This study shows the high economic returns that can be generated by protected forest ecosystems in densely populated northwestern Europe. A conservative estimate of the economic benefits generated by the Hoge Veluwe forest is around € 10.8 million per year, i.e., € 2000/ha/year, which is over three times the value generated by nearby agricultural land. Over 90% of this value is generated by only three services: recreation, groundwater infiltration, and air filtration. The benefits from nature conservation have not been quantified in monetary terms. The uncertainties in the value estimates are high for most regulating services, in particular for air filtration. In response to these uncertainties, the study presents a conservative estimate. The examined park is able to thrive without significant government subsidies, because the land is privately owned and fenced, and the park is one of the most well-known and most visited parks in the country. It is therefore able to generate significant income from entrance fees. The case study illustrates the fact that despite the high economic value of generated ecosystem services, the possibilities for generating additional income for park management from PES may be limited. For parks that provide substantial economic benefits but are not able to charge entrance fees or engage in PES, governments should be cautious in limiting support for protected areas, even in the face of the current economic constraints. Park managers should proactively communicate the economic benefits of protected areas to the public and policy makers in order to maintain support for protected area management.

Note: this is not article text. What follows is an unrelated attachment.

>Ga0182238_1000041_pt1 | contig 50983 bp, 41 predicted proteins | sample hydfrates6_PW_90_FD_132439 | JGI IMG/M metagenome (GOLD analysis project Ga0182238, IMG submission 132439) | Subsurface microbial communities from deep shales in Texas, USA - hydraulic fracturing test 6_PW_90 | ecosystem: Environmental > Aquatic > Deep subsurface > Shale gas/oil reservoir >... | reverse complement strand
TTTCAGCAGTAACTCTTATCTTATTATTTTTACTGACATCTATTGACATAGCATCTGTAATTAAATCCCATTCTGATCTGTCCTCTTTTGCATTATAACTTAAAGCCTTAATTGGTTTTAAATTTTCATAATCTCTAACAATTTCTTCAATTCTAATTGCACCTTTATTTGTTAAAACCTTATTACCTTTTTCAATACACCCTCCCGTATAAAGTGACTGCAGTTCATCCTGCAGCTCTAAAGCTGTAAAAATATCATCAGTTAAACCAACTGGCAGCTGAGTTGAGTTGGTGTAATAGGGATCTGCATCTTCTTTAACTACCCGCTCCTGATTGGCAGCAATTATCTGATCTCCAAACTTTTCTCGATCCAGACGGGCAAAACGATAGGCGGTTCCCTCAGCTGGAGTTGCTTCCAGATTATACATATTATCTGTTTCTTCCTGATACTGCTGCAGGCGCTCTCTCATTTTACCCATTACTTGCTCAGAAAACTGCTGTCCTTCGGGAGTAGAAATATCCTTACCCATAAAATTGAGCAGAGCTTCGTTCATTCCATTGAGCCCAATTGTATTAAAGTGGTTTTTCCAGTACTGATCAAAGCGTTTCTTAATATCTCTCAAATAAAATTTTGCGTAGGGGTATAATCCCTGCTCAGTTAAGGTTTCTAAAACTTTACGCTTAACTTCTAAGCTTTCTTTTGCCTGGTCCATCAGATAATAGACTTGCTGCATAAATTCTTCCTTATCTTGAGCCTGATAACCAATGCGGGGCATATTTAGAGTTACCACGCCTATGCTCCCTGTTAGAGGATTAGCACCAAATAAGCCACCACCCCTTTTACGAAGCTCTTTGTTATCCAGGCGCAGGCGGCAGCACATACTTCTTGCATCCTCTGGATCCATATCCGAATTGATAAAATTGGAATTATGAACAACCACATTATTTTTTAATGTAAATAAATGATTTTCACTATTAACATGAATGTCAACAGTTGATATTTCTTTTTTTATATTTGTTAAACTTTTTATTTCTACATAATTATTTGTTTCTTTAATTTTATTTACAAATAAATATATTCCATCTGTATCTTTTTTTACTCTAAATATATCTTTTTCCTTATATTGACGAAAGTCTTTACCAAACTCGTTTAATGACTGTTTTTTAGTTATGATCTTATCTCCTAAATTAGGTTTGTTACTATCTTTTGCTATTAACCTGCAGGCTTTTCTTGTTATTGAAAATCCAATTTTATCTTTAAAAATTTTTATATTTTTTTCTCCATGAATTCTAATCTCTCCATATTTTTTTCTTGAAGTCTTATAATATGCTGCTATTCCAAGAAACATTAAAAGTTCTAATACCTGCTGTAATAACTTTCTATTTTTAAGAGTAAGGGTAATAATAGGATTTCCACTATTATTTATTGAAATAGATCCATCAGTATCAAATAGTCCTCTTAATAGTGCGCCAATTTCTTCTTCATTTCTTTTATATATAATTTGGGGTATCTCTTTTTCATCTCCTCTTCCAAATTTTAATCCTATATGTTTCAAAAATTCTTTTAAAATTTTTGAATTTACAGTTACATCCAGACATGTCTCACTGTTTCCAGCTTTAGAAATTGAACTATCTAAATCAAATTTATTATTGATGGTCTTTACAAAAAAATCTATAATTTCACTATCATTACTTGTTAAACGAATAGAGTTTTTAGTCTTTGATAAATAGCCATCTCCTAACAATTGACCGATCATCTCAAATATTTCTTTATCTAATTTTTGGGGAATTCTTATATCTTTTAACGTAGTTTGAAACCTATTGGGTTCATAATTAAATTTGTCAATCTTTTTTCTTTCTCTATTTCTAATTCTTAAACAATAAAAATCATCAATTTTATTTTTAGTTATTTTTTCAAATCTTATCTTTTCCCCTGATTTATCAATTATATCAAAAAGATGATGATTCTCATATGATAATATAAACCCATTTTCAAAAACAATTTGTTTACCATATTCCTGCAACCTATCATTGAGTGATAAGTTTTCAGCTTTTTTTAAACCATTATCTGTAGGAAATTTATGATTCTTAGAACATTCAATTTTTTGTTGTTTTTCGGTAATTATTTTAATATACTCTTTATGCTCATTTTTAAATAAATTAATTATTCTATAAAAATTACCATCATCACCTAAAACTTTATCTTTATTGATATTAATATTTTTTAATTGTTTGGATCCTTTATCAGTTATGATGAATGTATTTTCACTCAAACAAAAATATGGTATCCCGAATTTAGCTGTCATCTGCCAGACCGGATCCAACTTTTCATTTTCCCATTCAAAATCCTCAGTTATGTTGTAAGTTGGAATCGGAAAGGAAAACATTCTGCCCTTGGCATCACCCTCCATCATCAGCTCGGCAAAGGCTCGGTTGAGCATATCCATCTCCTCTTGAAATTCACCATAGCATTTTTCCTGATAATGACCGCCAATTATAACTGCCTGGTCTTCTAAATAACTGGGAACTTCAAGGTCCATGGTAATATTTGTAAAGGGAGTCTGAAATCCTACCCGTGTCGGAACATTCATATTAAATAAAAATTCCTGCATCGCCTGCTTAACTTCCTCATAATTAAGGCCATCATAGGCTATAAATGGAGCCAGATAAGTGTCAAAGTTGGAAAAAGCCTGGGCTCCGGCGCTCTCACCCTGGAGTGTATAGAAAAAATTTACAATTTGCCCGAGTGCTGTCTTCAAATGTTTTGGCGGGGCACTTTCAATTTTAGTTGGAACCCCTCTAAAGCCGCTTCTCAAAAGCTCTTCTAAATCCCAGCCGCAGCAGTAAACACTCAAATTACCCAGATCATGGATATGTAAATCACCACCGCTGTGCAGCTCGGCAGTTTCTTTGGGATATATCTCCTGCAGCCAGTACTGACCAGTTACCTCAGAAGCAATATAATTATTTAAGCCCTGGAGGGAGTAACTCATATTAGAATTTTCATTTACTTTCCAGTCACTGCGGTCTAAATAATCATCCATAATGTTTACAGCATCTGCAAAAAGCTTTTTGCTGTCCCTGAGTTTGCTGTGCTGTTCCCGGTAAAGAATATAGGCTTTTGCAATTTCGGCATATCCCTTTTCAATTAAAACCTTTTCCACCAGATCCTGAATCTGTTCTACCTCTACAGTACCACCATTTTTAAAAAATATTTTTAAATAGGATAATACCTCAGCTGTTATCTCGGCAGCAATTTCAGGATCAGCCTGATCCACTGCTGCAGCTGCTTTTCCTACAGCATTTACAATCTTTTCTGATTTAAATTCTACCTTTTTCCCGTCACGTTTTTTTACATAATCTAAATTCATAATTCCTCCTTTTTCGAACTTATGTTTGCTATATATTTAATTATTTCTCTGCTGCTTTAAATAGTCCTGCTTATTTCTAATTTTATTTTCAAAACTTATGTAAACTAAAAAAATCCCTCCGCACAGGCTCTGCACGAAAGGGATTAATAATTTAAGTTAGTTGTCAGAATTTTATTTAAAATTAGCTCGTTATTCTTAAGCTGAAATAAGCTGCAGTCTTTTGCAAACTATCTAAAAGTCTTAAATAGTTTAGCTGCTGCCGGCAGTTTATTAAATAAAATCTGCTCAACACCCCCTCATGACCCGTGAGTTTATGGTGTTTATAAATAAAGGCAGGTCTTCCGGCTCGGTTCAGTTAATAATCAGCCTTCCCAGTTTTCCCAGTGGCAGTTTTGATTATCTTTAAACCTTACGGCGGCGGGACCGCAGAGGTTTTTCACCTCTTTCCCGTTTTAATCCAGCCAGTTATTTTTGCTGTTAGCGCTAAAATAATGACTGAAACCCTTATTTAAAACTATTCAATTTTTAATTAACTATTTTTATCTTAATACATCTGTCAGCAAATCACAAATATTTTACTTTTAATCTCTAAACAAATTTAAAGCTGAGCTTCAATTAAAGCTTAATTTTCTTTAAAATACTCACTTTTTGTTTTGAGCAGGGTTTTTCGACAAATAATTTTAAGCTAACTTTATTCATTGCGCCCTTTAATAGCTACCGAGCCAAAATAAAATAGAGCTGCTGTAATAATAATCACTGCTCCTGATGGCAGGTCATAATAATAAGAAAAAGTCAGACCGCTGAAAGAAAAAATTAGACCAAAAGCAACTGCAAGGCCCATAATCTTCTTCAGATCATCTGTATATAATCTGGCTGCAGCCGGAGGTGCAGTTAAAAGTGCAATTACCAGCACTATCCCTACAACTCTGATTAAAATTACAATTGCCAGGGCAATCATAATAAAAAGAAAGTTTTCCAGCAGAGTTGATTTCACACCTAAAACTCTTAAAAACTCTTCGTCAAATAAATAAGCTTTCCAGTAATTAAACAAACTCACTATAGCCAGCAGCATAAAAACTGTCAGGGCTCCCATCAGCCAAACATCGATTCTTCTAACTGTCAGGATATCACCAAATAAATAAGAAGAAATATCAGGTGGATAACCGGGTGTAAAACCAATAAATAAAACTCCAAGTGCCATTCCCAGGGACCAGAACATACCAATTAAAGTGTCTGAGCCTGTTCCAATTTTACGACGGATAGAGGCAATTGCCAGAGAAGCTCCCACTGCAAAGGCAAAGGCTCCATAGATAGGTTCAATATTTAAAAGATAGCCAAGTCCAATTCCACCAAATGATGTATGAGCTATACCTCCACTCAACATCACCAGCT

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ACKNOWLEDGMENTS

I would like to thank Bart Boers and Monique Kokke from the Foundation National Park Hoge Veluwe for providing data and support to this study. In addition, I want to thank Frans Rip for carrying out the GIS analysis supporting the TCM, and Rik Leemans for comments and suggestions.




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Address of Correspondent:
Lars Hein
PO Box 47
6700 AA
Wageningen
The Netherlands
lars.hein@wur.nl